From CAI...

Leasing restrictions have been one area of the FHA condominium guidelines that has caused problems for associations seeking to get FHA approvals. CAI has brought this issue to FHA’s attention and has petitioned FHA to review these criteria. On March 18, 2011, FHA issued a waiver that will provide greater flexibility on leasing restrictions under the FHA condominium insurance program. This means that many condominium associations whose FHA approval was rejected due to rental restrictions may now qualify under the FHA waiver.

One of the most important exhibits to every association's Declaration is the statement of ownership percentages.  This document details the portion of the common elements owned by each unit.  Ownership percentages are determined by the developer when the condominium is created and are based on a number of marketing criteria at the developer's discretion.  A smaller unit on an upper floor might have a greater ownership percentage assigned than a larger unit on a lower floor, if city or lake views make the unit more desirable, for example.

All owners pay assessments based on their ownership percentages as a portion of the total annual operating budget. Special assessments also must be paid based on ownership percentages.  A unit with 10% ownership does not pay the same amount toward a new roof as a unit with 20% ownership.  Boards should be sure to calculate all assessments correctly to ensure enforceability if collection action is needed.

A little known (and controversial) city of Chicago ordinance requires that association records be provided to unit owners within 3 days of a written request.

The exact wording of the ordinance is as follows:

13-72-080 Examination of records by unit owners.
No person shall fail to allow unit owners to inspect the financial books and records of the condominium association within three business days of the time written request for examination of the records is received. (Prior code 100.2-8)

Because the ordinance is not in alignment with the IL Condo Act (which sets a 30-day deadline),  there have been court cases disputing the validity of the ordinance.  However, courts have found in favor of owners seeking documents under the Chicago ordinance.

The IL Condo Act specifies the documents that can be examined.  Note that the association must allow for the inspection of the documents, but is not required to provide copies at the association's expense.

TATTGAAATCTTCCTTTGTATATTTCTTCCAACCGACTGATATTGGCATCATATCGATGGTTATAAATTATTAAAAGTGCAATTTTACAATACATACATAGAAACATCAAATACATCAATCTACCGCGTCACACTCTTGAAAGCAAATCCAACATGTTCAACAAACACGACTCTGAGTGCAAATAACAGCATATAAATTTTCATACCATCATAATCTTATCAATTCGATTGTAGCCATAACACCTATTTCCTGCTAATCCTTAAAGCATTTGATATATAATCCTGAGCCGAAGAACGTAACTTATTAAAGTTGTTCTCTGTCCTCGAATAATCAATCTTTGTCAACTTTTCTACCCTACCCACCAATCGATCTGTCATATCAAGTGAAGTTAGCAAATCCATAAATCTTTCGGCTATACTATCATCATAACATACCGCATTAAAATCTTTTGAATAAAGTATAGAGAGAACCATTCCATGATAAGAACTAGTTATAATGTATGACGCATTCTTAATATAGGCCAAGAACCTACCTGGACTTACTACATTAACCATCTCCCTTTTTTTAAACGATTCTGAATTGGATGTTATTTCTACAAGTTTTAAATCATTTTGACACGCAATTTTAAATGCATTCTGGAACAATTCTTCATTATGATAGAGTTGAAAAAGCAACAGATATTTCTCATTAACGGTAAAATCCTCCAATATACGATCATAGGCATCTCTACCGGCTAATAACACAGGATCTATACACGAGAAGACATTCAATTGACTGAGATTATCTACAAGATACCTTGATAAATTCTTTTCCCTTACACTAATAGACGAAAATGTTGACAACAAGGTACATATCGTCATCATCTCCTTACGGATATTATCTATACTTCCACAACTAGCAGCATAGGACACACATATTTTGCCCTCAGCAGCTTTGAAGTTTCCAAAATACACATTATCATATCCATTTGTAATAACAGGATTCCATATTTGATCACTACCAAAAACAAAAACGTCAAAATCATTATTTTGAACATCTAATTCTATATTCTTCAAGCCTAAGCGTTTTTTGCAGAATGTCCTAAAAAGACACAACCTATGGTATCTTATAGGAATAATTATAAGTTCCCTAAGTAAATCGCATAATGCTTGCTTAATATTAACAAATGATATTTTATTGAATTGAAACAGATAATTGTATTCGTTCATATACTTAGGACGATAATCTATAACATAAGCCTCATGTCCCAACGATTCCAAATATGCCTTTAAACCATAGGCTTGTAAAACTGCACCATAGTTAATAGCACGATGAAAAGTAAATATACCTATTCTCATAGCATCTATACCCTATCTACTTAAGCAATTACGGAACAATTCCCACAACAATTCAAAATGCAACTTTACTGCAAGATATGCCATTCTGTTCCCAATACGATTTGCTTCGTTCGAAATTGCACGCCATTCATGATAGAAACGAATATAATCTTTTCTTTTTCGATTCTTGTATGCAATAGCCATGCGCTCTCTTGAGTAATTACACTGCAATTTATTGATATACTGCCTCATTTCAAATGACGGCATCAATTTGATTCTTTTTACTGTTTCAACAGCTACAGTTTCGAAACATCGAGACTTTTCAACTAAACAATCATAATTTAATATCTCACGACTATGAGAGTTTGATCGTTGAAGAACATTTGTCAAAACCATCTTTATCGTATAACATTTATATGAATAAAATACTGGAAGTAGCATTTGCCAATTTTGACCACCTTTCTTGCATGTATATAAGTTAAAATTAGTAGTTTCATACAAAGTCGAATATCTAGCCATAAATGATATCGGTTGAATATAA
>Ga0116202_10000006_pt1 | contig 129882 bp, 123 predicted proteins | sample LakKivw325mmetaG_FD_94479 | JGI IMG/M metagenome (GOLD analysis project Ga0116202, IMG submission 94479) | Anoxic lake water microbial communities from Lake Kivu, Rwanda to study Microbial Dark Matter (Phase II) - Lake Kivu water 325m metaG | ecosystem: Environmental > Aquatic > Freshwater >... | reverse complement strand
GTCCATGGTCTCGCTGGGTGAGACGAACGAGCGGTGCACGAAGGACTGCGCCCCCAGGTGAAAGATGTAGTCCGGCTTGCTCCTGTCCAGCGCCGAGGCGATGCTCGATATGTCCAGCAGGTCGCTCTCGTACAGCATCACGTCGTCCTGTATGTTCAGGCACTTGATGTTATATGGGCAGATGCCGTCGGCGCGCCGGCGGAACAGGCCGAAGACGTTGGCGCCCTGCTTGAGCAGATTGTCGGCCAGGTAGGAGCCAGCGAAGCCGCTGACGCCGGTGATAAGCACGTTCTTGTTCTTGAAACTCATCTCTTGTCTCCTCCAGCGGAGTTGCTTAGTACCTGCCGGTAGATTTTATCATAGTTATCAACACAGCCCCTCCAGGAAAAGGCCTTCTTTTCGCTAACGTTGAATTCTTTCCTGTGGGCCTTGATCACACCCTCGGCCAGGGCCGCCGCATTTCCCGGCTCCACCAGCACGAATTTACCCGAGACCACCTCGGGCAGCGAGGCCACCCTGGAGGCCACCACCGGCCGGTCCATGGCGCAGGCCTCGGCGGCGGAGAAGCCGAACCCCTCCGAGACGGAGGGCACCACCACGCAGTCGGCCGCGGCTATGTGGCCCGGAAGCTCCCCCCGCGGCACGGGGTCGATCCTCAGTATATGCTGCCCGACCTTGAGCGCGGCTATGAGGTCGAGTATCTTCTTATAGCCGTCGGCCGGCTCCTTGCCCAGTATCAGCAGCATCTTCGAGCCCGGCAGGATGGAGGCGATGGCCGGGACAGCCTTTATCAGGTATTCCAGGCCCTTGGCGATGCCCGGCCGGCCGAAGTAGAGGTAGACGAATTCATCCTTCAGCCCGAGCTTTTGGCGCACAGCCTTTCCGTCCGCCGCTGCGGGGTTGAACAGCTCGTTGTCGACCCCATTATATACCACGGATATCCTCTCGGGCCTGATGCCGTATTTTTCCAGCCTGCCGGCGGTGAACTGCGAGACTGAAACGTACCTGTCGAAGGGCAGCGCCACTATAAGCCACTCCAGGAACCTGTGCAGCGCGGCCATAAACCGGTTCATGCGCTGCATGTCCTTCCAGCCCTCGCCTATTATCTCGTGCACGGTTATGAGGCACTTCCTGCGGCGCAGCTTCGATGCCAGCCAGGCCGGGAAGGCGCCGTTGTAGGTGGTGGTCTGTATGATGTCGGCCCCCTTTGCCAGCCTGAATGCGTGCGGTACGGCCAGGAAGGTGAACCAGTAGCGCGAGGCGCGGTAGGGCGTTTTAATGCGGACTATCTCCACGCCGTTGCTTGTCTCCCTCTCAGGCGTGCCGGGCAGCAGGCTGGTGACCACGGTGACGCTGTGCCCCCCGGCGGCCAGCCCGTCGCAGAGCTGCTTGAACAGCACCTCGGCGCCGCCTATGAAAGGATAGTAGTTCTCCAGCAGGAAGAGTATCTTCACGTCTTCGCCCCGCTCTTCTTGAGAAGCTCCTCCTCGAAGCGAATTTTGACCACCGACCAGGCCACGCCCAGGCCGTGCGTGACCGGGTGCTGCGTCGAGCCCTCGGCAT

Theft happens.  Both board members and property management companies have been found guilty of stealing condominium association funds.  There are several ways to ensure the safety of your funds:

  1. Financial activity should be transparent between the management company and the board (and preferably all owners).  Management should never have exclusive access to association funds.
  2. Board members should be reviewing financial activity on a regular basis and addressing any red flags immediately.  Ultimately, it is the board that is responsible for the association's funds.
  3. Obtain proper "employee dishonesty" coverage and add your management company (if you have one) as an additional insured.  Your basic policy might include a limited amount of coverage.  Add additional coverage if your total funds (amounts held in all bank accounts ) exceed the covered amount.  The premiums are generally quite low for this added coverage.
  4. Keep your bank account access up to date.  When new board members are elected, the old board members should remove themselves as signers from the account and make sure that the new members are added.  

Easy access and little oversight make condo association funds particularly vulnerable to theft.  Taking these steps can minimize potential losses.

HausFS often encounters smaller associations who, rather than rely on their elected board, make most of their decisions by an owner vote.  While this would seem the neighborly and democratic way to run a small building, it can create liability problems for board members.

The elected board owes a "fiduciary duty" to the association.  This means that they must put the interests of the entire association above their own personal interests.  Holding off on repairing a roof might save everyone money, but it would not be in the best interests of the association to delay required maintenance.  It's the board's responsibility to make difficult decisions that, while they may not be popular with the owners, must be made to preserve the integrity of everyone's investment.

Individual owners do not owe a fiduciary duty to the association.  Therefore, they are free to vote in a way that protects their own self-interest rather than the interest of the association on the whole. Owners generally outnumber board members.  However, it is ultimately the board that is responsible for the decisions made and any legal consequences (not to mention most of the effort that is required to follow through on a vote) .  It is in the board's best interests to handle the decision making and reserve all owner votes for the limited number of issues that legally require a vote of all owners.

Search Articles...

Membership Plans

Subscribe to the Chicago Condo Resource to access our Members Only Content.

Subscribe to Newsletter

Seminars & Events

Fri Jan 24 @ 9:00AM - 05:00PM
M-100 The Essentials of Community Association Management
Sat Jan 25 @ 9:00AM - 05:00PM
M-100 The Essentials of Community Association Management
Thu Jan 30 @11:00AM - 01:00PM
Hot Topics in the City of Chicago
Thu Jan 30 @ 7:00PM - 08:30PM
How To Plan and Manage a Major Project for Your Association
January 2020
1 2 3 4
5 6 7 8 9 10 11
12 13 14 15 16 17 18
19 20 21 22 23 24 25
26 27 28 29 30 31